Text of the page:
32. ^ Molloy, Parker (November 25, 2013). "Gay Dudes, Can You Just Not?". The Huffington Post. Retrieved November 8, 2014.
  33. ^ Ginelle, Leela (December 13, 2013). "Parker Marie Molloy Elaborates on "Gay Dudes, Can You Just Not?"". PQ Monthly. Retrieved November 8, 2014.
  34. ^ Addams, Calpernia (2 April 2014). "Calpernia Addams Responds To Trans Advocate.com Writer Who Misgendered Her". The Huffington Post.
  35. ^ "Op-ed: Burning Books, One Word at a Time". Advocate. 17 April 2014.
  36. ^ Bond, Mx Justin Vivian. "About the Word "Tranny"". The Stranger.
  37. ^ James, Andrea (4 April 2014). "I F*cking Hate @RuPaul". Boing Boing.
  38. ^ J, Our Lady (14 April 2014). "RuPaul's Drag Race and the Danger of Overpolicing Language". The Huffington Post.
  39. ^ "Episode 498 - RuPaul Charles". WTF Pod.
  40. ^ Callahan, Kat (April 23, 2014). "HuffPostGay Posts Offensive Video of Drag Queen Shooting Trans Writer". Retrieved November 8, 2014.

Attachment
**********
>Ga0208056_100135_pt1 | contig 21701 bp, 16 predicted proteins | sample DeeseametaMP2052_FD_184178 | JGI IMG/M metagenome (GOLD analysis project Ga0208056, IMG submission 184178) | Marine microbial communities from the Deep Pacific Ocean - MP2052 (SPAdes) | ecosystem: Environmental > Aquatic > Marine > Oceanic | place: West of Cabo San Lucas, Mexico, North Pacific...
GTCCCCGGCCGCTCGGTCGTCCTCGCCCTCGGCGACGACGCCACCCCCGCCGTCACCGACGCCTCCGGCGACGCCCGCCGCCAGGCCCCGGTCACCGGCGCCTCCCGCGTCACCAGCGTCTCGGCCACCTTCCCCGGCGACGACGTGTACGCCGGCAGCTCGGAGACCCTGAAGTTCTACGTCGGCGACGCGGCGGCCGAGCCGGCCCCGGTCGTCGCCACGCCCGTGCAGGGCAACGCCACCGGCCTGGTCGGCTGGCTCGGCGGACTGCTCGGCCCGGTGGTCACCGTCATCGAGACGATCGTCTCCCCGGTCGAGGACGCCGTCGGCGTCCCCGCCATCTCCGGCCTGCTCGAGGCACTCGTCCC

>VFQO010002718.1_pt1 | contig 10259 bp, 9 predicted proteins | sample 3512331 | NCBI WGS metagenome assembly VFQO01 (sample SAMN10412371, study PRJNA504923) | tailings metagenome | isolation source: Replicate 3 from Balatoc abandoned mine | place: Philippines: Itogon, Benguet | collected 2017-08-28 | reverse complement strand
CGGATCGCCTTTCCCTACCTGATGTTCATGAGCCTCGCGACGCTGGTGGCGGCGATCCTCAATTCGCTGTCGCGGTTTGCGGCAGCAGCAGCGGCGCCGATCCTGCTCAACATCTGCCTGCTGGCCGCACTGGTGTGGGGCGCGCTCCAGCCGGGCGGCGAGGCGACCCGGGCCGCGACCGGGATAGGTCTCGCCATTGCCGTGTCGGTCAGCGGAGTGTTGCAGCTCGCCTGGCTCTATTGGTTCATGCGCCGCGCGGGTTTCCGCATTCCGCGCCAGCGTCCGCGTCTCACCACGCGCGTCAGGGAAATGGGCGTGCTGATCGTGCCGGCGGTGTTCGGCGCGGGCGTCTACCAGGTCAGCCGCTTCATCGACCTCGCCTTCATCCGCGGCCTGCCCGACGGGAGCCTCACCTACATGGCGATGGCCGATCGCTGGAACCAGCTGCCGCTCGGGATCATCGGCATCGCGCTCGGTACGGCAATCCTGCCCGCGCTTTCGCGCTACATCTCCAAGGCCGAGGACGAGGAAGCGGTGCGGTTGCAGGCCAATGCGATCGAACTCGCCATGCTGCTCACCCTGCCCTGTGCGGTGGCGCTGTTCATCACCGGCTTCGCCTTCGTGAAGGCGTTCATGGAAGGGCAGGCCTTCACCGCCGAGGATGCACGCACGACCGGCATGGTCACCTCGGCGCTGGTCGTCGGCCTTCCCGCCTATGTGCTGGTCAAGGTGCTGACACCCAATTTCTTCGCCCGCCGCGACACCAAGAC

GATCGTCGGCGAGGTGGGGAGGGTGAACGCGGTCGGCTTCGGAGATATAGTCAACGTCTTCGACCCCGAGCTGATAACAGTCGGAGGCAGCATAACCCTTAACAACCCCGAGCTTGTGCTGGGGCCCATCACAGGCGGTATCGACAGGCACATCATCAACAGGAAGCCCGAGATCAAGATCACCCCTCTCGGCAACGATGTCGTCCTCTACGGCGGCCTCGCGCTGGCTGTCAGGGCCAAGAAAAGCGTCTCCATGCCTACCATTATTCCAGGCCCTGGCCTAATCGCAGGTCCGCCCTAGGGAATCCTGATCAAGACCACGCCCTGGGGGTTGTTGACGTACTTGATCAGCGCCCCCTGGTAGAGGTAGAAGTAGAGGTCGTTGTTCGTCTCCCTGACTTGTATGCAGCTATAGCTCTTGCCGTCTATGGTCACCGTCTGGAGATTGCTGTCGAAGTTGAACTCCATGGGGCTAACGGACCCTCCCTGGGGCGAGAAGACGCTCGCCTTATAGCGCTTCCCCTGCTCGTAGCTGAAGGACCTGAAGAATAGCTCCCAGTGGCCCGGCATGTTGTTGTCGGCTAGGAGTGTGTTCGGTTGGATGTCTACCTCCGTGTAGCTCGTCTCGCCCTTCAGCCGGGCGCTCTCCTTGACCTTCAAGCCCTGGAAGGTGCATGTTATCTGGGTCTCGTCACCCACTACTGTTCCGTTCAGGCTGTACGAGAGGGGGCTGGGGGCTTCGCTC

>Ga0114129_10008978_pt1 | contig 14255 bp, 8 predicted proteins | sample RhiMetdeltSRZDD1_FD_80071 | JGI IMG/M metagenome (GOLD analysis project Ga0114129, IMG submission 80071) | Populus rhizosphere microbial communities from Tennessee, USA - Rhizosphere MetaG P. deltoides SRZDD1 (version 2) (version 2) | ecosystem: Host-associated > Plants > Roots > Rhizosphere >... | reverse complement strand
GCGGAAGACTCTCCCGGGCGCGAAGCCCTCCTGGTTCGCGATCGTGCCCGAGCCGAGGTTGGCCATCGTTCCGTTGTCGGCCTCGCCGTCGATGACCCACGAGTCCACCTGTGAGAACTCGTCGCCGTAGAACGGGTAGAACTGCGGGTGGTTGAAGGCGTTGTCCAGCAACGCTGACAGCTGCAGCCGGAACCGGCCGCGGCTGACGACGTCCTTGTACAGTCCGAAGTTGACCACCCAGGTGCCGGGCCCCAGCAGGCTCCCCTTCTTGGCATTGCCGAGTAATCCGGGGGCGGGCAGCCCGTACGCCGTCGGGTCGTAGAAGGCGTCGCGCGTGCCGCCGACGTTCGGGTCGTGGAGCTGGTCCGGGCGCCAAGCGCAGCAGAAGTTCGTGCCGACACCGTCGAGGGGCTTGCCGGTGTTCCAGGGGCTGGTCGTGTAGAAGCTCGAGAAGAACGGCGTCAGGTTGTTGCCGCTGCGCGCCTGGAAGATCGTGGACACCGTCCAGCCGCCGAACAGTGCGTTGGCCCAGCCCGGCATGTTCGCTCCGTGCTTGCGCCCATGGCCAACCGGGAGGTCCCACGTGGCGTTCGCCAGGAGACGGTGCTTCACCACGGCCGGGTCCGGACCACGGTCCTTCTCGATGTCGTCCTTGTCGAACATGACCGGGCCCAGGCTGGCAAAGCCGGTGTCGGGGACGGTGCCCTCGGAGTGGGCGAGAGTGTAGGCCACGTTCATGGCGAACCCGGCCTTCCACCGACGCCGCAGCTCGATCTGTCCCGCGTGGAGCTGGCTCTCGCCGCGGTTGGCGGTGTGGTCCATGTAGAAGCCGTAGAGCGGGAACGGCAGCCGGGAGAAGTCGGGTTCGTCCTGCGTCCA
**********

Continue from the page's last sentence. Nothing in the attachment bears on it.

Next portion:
41. ^ Molloy, Parker (April 14, 2014). "RuPaul's Drag Race, Logo TV Apologize for Transphobic Slur". The Advocate. Retrieved November 8, 2014.
  42. ^ "Update on "Female or She-male" sketch and 'RuPaul's Drag Race'". GLAAD. April 14, 2014. Retrieved November 8, 2014.
  43. ^ "Open Letter: 350+ Trans Women and Transfeminine People Stand Against Calpernia Addams and Andrea James - Zinnia Jones". Free Thought Blogs. 14 April 2014.
  44. ^ Jones, Zinnia (April 14, 2014). "100-Plus Trans Women Stand Against Calpernia Addams and Andrea James: An Open Letter". The Huffington Post. Retrieved November 8, 2014.
  45. ^ Trans Violence Watchdogs Issue Advisory Warning Against Advocate Writer And Trans Activist Parker Molloy
  46. ^ Park That Attitude: The Danger of Trans Activist Parker Marie Molloy
  47. ^ Parker Marie Molloy : A clear and present danger.

External links[edit]